M now purchases the same quantity of means of production and labour-power as in the original circuit – C. This is indicated by the red lines M – C (MoP and LP). These are red lines, because although the payment is necessarily in money, it is money-capital i.e. capital-value in money form. The Capital-value, previously inhabiting the money-capital, now abandons it, and is metamorphosed into Productive-Capital. But, as seen previously, there is a difference here between the exchange between this capital, and the workers, and between the capital, and the producers of means of production.

The exchange between this capital and labour is an exchange between capital and revenue. The workers sell a commodity, labour-power, that is not capital. It produces no surplus value for the worker when they sell it. In exchange for this commodity, they obtain not money-capital, but money, as revenue. What was money-capital, for the capitalist, in the same exchange, is metamorphosed into productive-capital, in the shape of labour-power. This labour-power, in the hands of the capitalist, is capital, even though it was not for the worker. For the capitalist, it is the means of expanding value, via the creation of surplus value.

However, the producer of means of production is not merely exchanging a commodity for money. For them, the commodities they are selling constitute a part of their capital – the commodity-capital. When they sell them, they metamorphose their capital value from that of commodity-capital into money-capital, or at least potential money-capital. In the same way, the capitalist buying these means of production, metamorphoses their money-capital into productive-capital, via this exchange. The exchange between these two capitals, therefore, is an exchange of capital with capital, not of capital with revenue.

The buyer of the means of production, however, does not buy productive-capital. They buy merely commodities, albeit commodities that already contain surplus value, and form the commodity-capital of some other capitalist. These commodities, like the labour-power, only become productive-capital in the hands of the buyer, to the extent that they are employed productively. In the same way, the seller of means of production does not obtain money-capital, from the buyer, but only money. It only becomes money-capital in their hands, if it is again used to buy productive-capital.

The money now begins its own new independence and circuit. This is indicated by the green money flow line from Productive Capital, K, to Bank Deposits. In other words, this represents the myriad of separate circuits of money and commodities that result from these payments. Workers deposit their wages in the bank, and from there make numerous purchases of commodities, to meet their needs. In fact, those purchases are themselves represented by the green line from Bank Deposits to C', the commodity-capital.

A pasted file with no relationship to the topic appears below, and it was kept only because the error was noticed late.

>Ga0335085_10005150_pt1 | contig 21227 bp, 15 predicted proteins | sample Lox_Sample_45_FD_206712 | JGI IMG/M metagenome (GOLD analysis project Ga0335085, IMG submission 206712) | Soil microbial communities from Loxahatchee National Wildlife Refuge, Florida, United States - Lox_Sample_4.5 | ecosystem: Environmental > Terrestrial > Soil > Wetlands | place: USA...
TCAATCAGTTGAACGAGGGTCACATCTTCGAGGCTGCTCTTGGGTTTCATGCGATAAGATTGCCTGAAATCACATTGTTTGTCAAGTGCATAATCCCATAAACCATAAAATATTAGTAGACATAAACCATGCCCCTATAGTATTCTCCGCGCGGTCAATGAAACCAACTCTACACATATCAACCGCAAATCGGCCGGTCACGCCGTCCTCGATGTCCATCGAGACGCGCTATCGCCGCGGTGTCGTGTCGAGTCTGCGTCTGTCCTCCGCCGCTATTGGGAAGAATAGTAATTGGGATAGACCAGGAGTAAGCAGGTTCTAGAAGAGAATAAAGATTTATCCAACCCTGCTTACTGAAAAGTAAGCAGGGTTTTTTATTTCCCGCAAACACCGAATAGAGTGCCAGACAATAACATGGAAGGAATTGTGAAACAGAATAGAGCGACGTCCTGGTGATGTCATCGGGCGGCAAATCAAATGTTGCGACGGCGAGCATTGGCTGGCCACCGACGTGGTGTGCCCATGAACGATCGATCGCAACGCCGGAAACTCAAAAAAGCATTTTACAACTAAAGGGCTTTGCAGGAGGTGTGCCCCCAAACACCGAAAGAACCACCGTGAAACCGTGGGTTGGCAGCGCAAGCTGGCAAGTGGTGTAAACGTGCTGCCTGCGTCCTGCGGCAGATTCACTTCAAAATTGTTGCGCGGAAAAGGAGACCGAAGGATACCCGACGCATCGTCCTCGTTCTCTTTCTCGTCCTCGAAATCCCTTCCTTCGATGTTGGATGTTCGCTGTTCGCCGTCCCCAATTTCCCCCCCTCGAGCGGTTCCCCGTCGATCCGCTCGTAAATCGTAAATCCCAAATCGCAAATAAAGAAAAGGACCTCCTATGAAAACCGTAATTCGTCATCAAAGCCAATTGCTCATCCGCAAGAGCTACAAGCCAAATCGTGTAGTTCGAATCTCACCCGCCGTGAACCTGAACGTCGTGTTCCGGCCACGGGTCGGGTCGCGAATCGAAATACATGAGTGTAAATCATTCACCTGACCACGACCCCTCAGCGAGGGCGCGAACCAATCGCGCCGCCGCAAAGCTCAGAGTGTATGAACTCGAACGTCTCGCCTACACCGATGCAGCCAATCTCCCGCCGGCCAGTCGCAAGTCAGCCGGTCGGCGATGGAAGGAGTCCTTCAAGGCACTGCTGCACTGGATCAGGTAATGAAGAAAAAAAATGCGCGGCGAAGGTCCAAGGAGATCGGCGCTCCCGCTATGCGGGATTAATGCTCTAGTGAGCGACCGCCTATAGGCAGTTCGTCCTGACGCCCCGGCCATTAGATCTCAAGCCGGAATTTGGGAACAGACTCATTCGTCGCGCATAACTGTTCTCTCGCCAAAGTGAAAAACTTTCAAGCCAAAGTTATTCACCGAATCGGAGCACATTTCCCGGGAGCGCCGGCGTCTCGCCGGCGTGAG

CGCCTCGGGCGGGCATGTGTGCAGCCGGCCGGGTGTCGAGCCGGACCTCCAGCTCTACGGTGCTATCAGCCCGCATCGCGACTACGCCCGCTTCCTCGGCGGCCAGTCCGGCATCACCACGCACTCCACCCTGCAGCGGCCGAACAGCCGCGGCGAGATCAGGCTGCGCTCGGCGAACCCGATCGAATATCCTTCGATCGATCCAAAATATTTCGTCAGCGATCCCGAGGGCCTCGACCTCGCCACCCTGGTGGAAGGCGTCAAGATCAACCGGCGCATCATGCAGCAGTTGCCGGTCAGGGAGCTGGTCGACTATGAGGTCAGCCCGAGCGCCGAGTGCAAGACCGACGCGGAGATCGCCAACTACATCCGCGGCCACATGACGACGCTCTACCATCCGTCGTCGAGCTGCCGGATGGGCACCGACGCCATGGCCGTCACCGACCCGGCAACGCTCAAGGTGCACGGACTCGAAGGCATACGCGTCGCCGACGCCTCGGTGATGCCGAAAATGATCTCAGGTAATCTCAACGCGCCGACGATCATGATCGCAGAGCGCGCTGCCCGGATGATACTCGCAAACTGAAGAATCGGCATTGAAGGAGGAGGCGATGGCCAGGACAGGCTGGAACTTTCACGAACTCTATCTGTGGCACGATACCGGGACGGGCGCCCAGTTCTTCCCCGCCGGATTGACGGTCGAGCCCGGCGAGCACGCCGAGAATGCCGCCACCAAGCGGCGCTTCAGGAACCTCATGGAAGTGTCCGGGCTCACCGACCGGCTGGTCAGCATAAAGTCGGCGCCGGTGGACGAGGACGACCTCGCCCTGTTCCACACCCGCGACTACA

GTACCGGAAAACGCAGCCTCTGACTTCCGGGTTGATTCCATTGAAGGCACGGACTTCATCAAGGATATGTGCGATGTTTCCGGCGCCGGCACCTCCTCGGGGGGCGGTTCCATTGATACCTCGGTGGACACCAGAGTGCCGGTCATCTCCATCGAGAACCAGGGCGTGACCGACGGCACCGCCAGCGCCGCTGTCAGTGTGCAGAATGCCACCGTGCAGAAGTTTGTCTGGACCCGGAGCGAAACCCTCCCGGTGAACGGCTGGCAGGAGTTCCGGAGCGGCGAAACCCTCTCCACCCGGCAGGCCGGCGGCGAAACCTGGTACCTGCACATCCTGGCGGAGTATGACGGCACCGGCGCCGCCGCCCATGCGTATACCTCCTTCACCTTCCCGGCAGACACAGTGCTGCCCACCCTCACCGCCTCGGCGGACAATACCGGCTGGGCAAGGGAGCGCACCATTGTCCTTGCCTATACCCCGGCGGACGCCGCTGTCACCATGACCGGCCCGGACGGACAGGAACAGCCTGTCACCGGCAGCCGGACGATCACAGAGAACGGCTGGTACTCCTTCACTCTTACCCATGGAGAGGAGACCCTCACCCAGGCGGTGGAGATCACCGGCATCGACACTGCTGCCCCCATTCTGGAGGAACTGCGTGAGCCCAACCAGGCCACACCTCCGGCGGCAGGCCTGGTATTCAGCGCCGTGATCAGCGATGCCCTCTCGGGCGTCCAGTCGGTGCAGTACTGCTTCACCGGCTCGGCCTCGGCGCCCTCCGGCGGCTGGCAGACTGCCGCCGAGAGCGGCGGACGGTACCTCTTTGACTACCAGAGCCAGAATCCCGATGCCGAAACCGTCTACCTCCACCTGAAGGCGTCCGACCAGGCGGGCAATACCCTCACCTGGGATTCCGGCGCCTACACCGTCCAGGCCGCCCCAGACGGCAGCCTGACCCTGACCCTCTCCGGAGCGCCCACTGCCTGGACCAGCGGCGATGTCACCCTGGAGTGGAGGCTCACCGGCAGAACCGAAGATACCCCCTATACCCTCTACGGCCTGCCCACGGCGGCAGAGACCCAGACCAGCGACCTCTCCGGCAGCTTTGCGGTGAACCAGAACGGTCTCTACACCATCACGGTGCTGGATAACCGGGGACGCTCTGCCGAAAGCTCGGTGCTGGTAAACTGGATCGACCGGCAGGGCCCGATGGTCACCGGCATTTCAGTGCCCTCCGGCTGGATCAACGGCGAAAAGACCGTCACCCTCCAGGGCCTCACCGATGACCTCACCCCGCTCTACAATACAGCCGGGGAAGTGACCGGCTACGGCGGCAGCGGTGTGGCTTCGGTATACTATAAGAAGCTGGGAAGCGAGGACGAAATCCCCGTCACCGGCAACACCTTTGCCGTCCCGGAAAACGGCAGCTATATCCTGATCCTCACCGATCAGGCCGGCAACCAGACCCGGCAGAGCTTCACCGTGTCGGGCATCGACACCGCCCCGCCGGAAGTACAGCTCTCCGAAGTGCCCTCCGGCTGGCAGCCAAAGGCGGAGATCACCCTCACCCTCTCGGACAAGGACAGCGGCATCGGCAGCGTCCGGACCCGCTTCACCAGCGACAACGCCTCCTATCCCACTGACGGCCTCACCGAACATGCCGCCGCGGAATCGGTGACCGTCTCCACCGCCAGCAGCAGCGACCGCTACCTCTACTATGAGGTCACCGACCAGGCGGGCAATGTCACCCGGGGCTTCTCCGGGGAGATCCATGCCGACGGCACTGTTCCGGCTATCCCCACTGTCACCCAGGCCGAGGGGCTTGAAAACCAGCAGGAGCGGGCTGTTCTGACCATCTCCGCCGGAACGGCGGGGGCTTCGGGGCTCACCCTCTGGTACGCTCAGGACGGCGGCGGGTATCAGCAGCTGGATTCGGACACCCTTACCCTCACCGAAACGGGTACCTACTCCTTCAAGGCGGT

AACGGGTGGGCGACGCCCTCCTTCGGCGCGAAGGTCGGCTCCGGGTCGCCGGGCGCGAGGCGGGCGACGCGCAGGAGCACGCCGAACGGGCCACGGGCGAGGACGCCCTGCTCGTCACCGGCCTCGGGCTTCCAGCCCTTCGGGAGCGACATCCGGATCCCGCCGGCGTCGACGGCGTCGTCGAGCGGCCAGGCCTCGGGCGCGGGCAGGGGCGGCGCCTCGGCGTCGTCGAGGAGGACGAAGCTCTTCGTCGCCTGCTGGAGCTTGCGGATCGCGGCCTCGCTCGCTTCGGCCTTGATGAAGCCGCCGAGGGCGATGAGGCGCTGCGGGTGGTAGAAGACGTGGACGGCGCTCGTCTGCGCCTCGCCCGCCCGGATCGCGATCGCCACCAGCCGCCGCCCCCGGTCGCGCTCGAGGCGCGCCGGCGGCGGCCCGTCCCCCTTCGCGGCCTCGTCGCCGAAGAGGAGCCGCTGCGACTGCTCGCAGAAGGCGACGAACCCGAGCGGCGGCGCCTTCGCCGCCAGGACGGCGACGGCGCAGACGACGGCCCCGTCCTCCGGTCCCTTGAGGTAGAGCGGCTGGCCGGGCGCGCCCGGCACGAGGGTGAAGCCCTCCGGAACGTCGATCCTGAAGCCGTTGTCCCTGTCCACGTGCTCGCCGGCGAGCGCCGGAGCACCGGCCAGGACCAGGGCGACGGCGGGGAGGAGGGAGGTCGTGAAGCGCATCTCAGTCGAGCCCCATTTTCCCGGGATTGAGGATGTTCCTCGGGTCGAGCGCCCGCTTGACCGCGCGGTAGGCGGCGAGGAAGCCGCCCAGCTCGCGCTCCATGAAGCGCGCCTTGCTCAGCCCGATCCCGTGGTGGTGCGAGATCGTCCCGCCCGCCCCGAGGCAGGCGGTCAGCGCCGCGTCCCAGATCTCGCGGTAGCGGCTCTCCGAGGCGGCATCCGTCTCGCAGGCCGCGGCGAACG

But, also the capitalists selling means of production, put their money receipts into the Bank and, from there, pay for their purchases, be they for labour-power or for their own means of production, or for their own personal consumption. Given that C' is equal to K, plus the surplus value produced in the production process, we can now see that both an equivalent amount of value is created to be exchanged with it, and a sufficient amount of money, equal to this value, exists with which to purchase it. The wages paid to workers, and the receipts of capitalists that come out of K, are equal to the capital-value they transfer to the end product. The money equivalent of that exists in Bank Deposits, available to purchase commodities equal to that value. That leaves those commodities that are equal to the surplus value produced, but an amount of value, and of money equal to that amount was deposited in the Bank at the start i.e. m, which was the residual from M'.

Returning to the flow of capital, the productive-capital, engages in the production process, and as a result, surplus value is created by labour. The capital-value now exits the productive-capital, and enters the newly produced commodity-capital. So, now the circuit is complete. All output can be exchanged, and fully accounted for. That, of course does not mean to say that it is. We only have here a potential for these exchanges to occur. Similarly, the purchases undertaken from C' might be accomplished using either commercial or consumer credit. That opens a series of further complications. For example, potential deficiencies in demand resulting from some consumers (productive or unproductive) choosing not to buy, might be balanced by others choosing to buy, using credit, rather than their own revenue. It also opens the potential for higher monetary demand than the amount of value thrown into circulation as supply. The consequences of that, which might be inflation or else the stimulation of increased output, cannot be discussed here.

“In the circuits M — C ... P... C'— M' and P ... C'— M'— C ... P, the movement of the capital is the starting and finishing point. And of course this includes consumption, for the commodity, the product, must be sold. When this has assumedly been done it is immaterial for the movement of the individual capital what becomes of the commodities subsequently. On the other hand in the movement of C' ... C' the conditions of social reproduction are discernible precisely from the fact that it must be shown what becomes of every portion of value of this total product, C'. In this case the total process of reproduction includes the process of consumption brought about by the circulation quite as much as the process of reproduction of the capital itself.” (p 396-7)